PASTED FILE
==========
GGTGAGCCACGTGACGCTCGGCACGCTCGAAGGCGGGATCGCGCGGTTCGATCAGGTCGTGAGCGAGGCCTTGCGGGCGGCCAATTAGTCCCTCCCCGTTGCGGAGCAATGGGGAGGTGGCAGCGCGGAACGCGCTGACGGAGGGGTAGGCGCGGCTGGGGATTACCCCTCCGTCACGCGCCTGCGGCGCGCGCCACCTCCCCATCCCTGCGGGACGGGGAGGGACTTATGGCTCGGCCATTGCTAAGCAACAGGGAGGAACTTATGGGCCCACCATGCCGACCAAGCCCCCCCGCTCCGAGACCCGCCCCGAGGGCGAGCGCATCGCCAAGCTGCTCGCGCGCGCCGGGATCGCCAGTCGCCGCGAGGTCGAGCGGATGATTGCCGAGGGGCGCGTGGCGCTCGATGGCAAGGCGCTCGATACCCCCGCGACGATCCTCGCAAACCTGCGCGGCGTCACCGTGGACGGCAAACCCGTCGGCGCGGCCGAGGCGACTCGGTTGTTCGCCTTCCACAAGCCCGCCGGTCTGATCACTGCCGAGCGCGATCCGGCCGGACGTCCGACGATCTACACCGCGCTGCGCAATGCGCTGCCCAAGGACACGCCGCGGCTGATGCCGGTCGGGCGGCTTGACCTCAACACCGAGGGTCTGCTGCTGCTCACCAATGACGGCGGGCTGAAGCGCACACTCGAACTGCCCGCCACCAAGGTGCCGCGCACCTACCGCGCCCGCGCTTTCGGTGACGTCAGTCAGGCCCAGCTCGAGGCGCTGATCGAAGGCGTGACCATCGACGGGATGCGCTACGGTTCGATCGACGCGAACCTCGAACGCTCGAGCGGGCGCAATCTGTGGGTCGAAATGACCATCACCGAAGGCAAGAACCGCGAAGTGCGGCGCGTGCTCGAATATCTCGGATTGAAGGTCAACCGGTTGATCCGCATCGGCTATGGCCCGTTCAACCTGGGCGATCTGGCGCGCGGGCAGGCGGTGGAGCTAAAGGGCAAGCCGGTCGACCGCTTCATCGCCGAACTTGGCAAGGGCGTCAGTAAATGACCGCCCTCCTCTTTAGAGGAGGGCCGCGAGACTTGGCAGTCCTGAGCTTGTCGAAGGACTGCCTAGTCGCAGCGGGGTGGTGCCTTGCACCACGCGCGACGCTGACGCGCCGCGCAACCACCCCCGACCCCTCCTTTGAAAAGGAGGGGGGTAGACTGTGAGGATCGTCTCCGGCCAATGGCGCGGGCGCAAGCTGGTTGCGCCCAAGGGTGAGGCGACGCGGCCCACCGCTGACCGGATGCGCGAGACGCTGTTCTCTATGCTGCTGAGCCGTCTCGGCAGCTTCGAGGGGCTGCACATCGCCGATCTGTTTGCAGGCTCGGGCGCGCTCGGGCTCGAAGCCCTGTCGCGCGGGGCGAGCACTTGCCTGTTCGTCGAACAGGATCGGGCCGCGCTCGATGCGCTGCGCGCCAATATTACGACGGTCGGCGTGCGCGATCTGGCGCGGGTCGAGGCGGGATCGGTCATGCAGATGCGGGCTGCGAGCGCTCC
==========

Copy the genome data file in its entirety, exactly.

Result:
GGTGAGCCACGTGACGCTCGGCACGCTCGAAGGCGGGATCGCGCGGTTCGATCAGGTCGTGAGCGAGGCCTTGCGGGCGGCCAATTAGTCCCTCCCCGTTGCGGAGCAATGGGGAGGTGGCAGCGCGGAACGCGCTGACGGAGGGGTAGGCGCGGCTGGGGATTACCCCTCCGTCACGCGCCTGCGGCGCGCGCCACCTCCCCATCCCTGCGGGACGGGGAGGGACTTATGGCTCGGCCATTGCTAAGCAACAGGGAGGAACTTATGGGCCCACCATGCCGACCAAGCCCCCCCGCTCCGAGACCCGCCCCGAGGGCGAGCGCATCGCCAAGCTGCTCGCGCGCGCCGGGATCGCCAGTCGCCGCGAGGTCGAGCGGATGATTGCCGAGGGGCGCGTGGCGCTCGATGGCAAGGCGCTCGATACCCCCGCGACGATCCTCGCAAACCTGCGCGGCGTCACCGTGGACGGCAAACCCGTCGGCGCGGCCGAGGCGACTCGGTTGTTCGCCTTCCACAAGCCCGCCGGTCTGATCACTGCCGAGCGCGATCCGGCCGGACGTCCGACGATCTACACCGCGCTGCGCAATGCGCTGCCCAAGGACACGCCGCGGCTGATGCCGGTCGGGCGGCTTGACCTCAACACCGAGGGTCTGCTGCTGCTCACCAATGACGGCGGGCTGAAGCGCACACTCGAACTGCCCGCCACCAAGGTGCCGCGCACCTACCGCGCCCGCGCTTTCGGTGACGTCAGTCAGGCCCAGCTCGAGGCGCTGATCGAAGGCGTGACCATCGACGGGATGCGCTACGGTTCGATCGACGCGAACCTCGAACGCTCGAGCGGGCGCAATCTGTGGGTCGAAATGACCATCACCGAAGGCAAGAACCGCGAAGTGCGGCGCGTGCTCGAATATCTCGGATTGAAGGTCAACCGGTTGATCCGCATCGGCTATGGCCCGTTCAACCTGGGCGATCTGGCGCGCGGGCAGGCGGTGGAGCTAAAGGGCAAGCCGGTCGACCGCTTCATCGCCGAACTTGGCAAGGGCGTCAGTAAATGACCGCCCTCCTCTTTAGAGGAGGGCCGCGAGACTTGGCAGTCCTGAGCTTGTCGAAGGACTGCCTAGTCGCAGCGGGGTGGTGCCTTGCACCACGCGCGACGCTGACGCGCCGCGCAACCACCCCCGACCCCTCCTTTGAAAAGGAGGGGGGTAGACTGTGAGGATCGTCTCCGGCCAATGGCGCGGGCGCAAGCTGGTTGCGCCCAAGGGTGAGGCGACGCGGCCCACCGCTGACCGGATGCGCGAGACGCTGTTCTCTATGCTGCTGAGCCGTCTCGGCAGCTTCGAGGGGCTGCACATCGCCGATCTGTTTGCAGGCTCGGGCGCGCTCGGGCTCGAAGCCCTGTCGCGCGGGGCGAGCACTTGCCTGTTCGTCGAACAGGATCGGGCCGCGCTCGATGCGCTGCGCGCCAATATTACGACGGTCGGCGTGCGCGATCTGGCGCGGGTCGAGGCGGGATCGGTCATGCAGATGCGGGCTGCGAGCGCTCC